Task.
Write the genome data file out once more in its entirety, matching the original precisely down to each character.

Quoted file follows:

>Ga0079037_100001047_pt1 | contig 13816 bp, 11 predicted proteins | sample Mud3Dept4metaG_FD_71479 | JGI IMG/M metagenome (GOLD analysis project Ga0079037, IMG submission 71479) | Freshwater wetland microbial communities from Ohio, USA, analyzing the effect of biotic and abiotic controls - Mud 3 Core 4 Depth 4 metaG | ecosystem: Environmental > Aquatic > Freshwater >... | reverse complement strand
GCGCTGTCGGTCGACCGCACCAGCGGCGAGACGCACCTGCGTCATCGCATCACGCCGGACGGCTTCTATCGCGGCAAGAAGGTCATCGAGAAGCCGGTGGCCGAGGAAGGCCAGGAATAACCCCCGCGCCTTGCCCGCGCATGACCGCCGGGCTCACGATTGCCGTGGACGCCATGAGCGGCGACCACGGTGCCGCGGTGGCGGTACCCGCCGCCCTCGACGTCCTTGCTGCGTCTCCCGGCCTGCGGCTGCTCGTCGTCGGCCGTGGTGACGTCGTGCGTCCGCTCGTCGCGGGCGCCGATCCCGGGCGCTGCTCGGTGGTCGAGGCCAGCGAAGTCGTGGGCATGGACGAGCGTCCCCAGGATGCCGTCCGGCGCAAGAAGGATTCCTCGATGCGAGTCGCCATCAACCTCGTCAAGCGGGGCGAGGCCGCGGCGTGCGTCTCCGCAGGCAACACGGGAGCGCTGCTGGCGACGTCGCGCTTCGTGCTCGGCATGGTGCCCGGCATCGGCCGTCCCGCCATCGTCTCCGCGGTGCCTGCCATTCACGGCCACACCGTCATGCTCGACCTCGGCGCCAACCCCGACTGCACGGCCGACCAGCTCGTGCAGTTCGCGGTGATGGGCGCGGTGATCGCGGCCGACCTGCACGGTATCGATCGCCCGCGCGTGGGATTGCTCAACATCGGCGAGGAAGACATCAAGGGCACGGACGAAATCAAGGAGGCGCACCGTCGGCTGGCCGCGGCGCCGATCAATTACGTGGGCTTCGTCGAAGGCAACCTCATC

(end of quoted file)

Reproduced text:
>Ga0079037_100001047_pt1 | contig 13816 bp, 11 predicted proteins | sample Mud3Dept4metaG_FD_71479 | JGI IMG/M metagenome (GOLD analysis project Ga0079037, IMG submission 71479) | Freshwater wetland microbial communities from Ohio, USA, analyzing the effect of biotic and abiotic controls - Mud 3 Core 4 Depth 4 metaG | ecosystem: Environmental > Aquatic > Freshwater >... | reverse complement strand
GCGCTGTCGGTCGACCGCACCAGCGGCGAGACGCACCTGCGTCATCGCATCACGCCGGACGGCTTCTATCGCGGCAAGAAGGTCATCGAGAAGCCGGTGGCCGAGGAAGGCCAGGAATAACCCCCGCGCCTTGCCCGCGCATGACCGCCGGGCTCACGATTGCCGTGGACGCCATGAGCGGCGACCACGGTGCCGCGGTGGCGGTACCCGCCGCCCTCGACGTCCTTGCTGCGTCTCCCGGCCTGCGGCTGCTCGTCGTCGGCCGTGGTGACGTCGTGCGTCCGCTCGTCGCGGGCGCCGATCCCGGGCGCTGCTCGGTGGTCGAGGCCAGCGAAGTCGTGGGCATGGACGAGCGTCCCCAGGATGCCGTCCGGCGCAAGAAGGATTCCTCGATGCGAGTCGCCATCAACCTCGTCAAGCGGGGCGAGGCCGCGGCGTGCGTCTCCGCAGGCAACACGGGAGCGCTGCTGGCGACGTCGCGCTTCGTGCTCGGCATGGTGCCCGGCATCGGCCGTCCCGCCATCGTCTCCGCGGTGCCTGCCATTCACGGCCACACCGTCATGCTCGACCTCGGCGCCAACCCCGACTGCACGGCCGACCAGCTCGTGCAGTTCGCGGTGATGGGCGCGGTGATCGCGGCCGACCTGCACGGTATCGATCGCCCGCGCGTGGGATTGCTCAACATCGGCGAGGAAGACATCAAGGGCACGGACGAAATCAAGGAGGCGCACCGTCGGCTGGCCGCGGCGCCGATCAATTACGTGGGCTTCGTCGAAGGCAACCTCATC